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COPPS: COlchicine for the Prevention of the Post-pericardiotomy Syndrome: results of the COPPS trial, a multicentre, double-blind, randomised trial

Pericardial Disease




Massimo Imazio
  Presenter
Presenter | see Discussant report Webcasts become available 24h after the session
Imazio, Massimo
(Italy)
Open presentation slides

List of Authors:
M. Imazio, R. Trinchero, A. Brucato, M. E. Rovere, A. Gandino, R. Cemin, S. Ferrua, S. Maestroni, E. Zingarelli, A. Barosi, C. Simon, F. Sansone, D. Patrini, E. Vitali, P. Ferrazzi, D.H. Spodick, Y. Adler on behalf of the COPPS Investigators.

Abstract:


Colchicine is safe and efficacious for the primary prevention of the post-pericardiotomy syndrome.

Aims: No drug has been proven efficacious to prevent the post-pericardiotomy syndrome (PPS), while colchicine seems safe and effective for the treatment and prevention of pericarditis. Aim of the COlchicine for the Prevention of the Post-Pericardiotomy Syndrome (COPPS) trial is to test the efficacy and safety of colchicine for the primary prevention of the PPS.

Methods and Results: The COPPS study is a multicentre, double-blind, randomised trial. On the third postoperative day, 360 patients (mean age 65.7±12.3 years, 66% males), 180 in each treatment arm, were randomised to receive placebo or colchicine (1.0 mg twice daily for the first day followed by a maintenance dose of 0.5 mg twice daily for 1 month in patients ≥70 kg, and halved doses for patients <70 kg or intolerant to the highest dose). The primary efficacy endpoint was the incidence of PPS at 12 months. Secondary endpoint was the combined rate of disease-related hospitalisation, cardiac tamponade, constrictive pericarditis, and relapses.
Baseline characteristics were well-balanced between the study groups. Colchicine significantly reduced the incidence of the PPS at 12 months compared to placebo (respectively, 8.9% vs. 21.1%; p=0.002; NNT=8). Colchicine also reduced the secondary endpoint (respectively 0.55% vs. 5.0%; p=0.024). The rate of side effects (mainly related to gastrointestinal intolerance) was similar in the colchicine and placebo groups (respectively 8.8% vs. 5.0%; p=0.213).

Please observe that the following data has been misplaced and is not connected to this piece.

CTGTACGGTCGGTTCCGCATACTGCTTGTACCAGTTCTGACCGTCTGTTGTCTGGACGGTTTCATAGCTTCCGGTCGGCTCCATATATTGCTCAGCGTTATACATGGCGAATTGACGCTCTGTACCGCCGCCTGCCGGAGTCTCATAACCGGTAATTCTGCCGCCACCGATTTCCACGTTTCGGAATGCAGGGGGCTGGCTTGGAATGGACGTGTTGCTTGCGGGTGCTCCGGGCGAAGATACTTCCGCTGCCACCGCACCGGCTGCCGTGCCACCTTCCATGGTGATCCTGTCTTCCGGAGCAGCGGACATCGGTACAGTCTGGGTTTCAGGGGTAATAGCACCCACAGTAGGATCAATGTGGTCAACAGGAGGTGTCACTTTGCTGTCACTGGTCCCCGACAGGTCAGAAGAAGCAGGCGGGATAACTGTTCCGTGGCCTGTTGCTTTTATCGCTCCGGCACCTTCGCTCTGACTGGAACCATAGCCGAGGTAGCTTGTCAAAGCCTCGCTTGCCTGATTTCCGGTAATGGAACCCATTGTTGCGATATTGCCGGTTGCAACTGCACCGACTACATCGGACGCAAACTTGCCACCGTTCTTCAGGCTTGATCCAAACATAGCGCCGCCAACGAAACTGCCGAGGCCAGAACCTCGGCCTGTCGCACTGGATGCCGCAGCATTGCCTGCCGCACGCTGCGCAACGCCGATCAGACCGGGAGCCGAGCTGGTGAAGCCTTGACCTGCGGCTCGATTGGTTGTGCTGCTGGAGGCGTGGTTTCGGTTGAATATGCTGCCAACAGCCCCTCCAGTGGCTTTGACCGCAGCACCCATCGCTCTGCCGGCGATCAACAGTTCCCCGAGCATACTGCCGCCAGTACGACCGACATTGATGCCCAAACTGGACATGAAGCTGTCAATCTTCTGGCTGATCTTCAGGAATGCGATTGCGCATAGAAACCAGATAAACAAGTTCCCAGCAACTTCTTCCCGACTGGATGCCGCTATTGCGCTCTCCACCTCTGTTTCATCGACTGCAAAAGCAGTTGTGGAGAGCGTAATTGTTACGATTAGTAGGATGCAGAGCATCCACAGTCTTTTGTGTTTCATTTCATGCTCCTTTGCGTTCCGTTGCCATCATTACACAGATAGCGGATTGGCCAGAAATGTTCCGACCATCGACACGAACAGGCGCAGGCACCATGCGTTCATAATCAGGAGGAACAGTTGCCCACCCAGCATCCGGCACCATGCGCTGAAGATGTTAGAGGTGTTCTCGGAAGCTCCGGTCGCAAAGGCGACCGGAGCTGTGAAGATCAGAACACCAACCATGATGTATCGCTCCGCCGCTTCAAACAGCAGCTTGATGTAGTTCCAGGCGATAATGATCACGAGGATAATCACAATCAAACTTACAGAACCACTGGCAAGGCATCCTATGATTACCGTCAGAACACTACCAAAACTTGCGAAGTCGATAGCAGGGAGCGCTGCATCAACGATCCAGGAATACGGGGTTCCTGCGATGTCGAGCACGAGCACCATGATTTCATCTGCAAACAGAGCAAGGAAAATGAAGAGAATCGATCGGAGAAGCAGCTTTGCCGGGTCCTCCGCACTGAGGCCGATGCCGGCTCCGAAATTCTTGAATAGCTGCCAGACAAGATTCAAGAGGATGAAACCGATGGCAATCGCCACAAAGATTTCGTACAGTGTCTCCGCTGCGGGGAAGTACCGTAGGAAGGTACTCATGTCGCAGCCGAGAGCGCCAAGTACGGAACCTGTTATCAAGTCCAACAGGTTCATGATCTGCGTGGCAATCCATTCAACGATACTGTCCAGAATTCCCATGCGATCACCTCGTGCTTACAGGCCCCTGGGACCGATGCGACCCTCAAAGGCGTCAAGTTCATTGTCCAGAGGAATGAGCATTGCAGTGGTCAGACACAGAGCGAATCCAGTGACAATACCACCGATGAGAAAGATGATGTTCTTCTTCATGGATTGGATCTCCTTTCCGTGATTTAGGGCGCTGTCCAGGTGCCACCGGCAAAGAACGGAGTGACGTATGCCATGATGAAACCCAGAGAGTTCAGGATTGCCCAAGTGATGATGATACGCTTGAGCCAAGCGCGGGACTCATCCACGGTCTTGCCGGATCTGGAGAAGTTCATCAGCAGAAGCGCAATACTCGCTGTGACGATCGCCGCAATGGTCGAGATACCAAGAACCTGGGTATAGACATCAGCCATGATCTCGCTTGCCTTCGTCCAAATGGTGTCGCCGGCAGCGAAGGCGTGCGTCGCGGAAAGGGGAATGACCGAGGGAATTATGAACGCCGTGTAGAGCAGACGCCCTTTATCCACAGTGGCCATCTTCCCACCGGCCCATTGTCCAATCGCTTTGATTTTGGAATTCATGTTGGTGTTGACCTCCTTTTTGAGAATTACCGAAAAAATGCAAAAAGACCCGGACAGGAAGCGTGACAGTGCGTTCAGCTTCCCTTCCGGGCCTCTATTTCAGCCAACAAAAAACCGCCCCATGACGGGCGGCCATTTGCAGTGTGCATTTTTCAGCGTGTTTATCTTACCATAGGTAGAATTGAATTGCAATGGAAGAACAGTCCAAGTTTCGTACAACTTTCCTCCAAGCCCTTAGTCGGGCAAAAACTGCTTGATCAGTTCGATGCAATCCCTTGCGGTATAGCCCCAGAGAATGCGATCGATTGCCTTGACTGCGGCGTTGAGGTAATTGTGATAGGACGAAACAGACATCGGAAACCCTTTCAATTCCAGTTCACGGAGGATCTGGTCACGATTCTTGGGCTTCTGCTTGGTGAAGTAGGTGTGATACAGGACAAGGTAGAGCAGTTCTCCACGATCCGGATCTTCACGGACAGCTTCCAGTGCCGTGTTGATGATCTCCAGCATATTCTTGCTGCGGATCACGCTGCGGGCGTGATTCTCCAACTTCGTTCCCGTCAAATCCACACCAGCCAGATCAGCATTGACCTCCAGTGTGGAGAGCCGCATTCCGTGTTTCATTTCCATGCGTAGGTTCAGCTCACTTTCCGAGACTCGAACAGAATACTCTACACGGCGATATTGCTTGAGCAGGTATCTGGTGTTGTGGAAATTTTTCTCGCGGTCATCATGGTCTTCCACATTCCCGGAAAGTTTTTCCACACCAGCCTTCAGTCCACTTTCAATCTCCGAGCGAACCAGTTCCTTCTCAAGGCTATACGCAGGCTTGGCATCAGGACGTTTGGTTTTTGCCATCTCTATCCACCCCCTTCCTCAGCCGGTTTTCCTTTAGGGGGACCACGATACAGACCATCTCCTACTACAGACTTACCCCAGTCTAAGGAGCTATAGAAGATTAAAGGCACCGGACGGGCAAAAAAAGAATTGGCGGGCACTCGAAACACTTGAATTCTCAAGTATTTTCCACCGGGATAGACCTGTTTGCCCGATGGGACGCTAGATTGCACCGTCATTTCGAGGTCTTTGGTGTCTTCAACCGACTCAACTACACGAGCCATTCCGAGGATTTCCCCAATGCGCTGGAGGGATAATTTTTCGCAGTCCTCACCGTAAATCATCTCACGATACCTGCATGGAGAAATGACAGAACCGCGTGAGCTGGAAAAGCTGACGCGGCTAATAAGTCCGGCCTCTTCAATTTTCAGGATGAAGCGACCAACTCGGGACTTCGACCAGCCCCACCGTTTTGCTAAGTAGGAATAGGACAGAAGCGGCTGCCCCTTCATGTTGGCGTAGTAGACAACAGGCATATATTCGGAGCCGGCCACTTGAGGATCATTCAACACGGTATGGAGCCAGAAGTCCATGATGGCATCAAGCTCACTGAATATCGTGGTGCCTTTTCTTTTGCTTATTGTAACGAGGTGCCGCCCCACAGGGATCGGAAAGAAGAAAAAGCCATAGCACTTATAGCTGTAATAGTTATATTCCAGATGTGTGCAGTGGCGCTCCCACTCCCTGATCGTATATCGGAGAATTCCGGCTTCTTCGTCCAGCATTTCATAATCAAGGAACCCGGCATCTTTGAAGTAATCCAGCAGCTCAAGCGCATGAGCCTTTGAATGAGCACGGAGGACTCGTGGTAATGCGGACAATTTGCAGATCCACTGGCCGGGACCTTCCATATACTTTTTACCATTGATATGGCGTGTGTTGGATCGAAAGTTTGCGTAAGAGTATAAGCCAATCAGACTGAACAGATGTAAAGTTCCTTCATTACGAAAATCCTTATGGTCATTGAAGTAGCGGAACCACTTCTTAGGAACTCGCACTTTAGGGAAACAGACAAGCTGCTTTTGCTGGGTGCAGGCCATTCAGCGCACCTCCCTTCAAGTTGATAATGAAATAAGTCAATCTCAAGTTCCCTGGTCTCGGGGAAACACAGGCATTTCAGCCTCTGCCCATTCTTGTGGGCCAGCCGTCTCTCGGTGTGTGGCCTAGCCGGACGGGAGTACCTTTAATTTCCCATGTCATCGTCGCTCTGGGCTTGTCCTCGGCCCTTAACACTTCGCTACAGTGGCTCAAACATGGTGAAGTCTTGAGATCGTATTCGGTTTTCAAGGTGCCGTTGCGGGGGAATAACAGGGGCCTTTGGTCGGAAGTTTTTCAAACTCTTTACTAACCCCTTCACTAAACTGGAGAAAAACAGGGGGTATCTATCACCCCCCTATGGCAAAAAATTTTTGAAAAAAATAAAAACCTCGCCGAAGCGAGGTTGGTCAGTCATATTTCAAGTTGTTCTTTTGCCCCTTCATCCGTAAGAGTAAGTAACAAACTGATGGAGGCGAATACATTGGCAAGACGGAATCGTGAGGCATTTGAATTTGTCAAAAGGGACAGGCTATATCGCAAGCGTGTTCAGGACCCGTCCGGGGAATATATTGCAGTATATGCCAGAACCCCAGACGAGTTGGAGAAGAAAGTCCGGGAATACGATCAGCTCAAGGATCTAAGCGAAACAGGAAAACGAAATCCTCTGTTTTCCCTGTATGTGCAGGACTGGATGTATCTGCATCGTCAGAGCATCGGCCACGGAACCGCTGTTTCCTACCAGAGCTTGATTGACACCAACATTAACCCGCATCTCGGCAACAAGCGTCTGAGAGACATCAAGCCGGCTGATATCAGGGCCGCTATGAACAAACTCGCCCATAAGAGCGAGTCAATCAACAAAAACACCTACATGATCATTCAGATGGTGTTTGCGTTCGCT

Conclusions:Colchicine is safe and efficacious in the prevention of the PPS and its related complications and may halve the risk of developing the syndrome following cardiac surgery. (ClinicalTrials.gov number, NCT00128427).



Andre Keren, FESC
  Discussant
Discussant | see Presenter abstract Webcasts become available 24h after the presentation
Keren, Andre
(Israel)
Open presentation slides

Report:


Background and aim of the study: Postpercardiotomy syndrome (PPS), a relatively common complication of cardiac surgery, is empirically treated with Aspirin, Non-steroidal anti-inflammatory drugs or Steroids. Colchicine had been recommended and is used in clinical practice for treatment of acute and recurrent pericarditis and for prevention of recurrences.  A prospective randomized preliminary study showed that the drug has the potential of preventing PPS. The aim of the COPPS trial was to evaluate in a large number of patients undergoing cardiac surgery the effect of the drug on primary prevention of PPS.

Methods and main results: The study population included 360 consecutive eligible patients, who received either placebo or Colchicine for 30 days, starting from the 3rd postoperative day. Baseline characteristics were well balanced between the groups. PPS occurred during a 12 months follow up in 8.9% of the treatment and 21.% of the control group patients (p=0.024). The combined rate of disease related morbidity during 18 months follow up (including relapses, hospitalizations, cardiac tamponade and constrictive pericarditis) was 0.55% in the treated and 5.0% in the control group (p=0.024). PPS occurred mostly during the first postoperative month, lending support for the preventive administration of the drug during that period. There was a trend toward more gastrointestinal side effects and medication withdrawals in the treated group, but the difference did not reach  statistical significance.

Importance of the study: COPPS is the first large scale, double-blind, randomized trial to test the efficacy of Colchicine in prevention of PPS. This was a carefully designed and performed trial in which Colchicine proved to be an effective and safe treatment modality: it halved the risk of developing PPS without major side effects.  These results support the use of low dose Colchicine for prevention of PPS in the type of patients included in the COPPS trial.

References


710001 - 710002

SessionTitle:

Clinical Trial Update II
The content of this article reflects the personal opinion of the author/s and is not necessarily the official position of the European Society of Cardiology.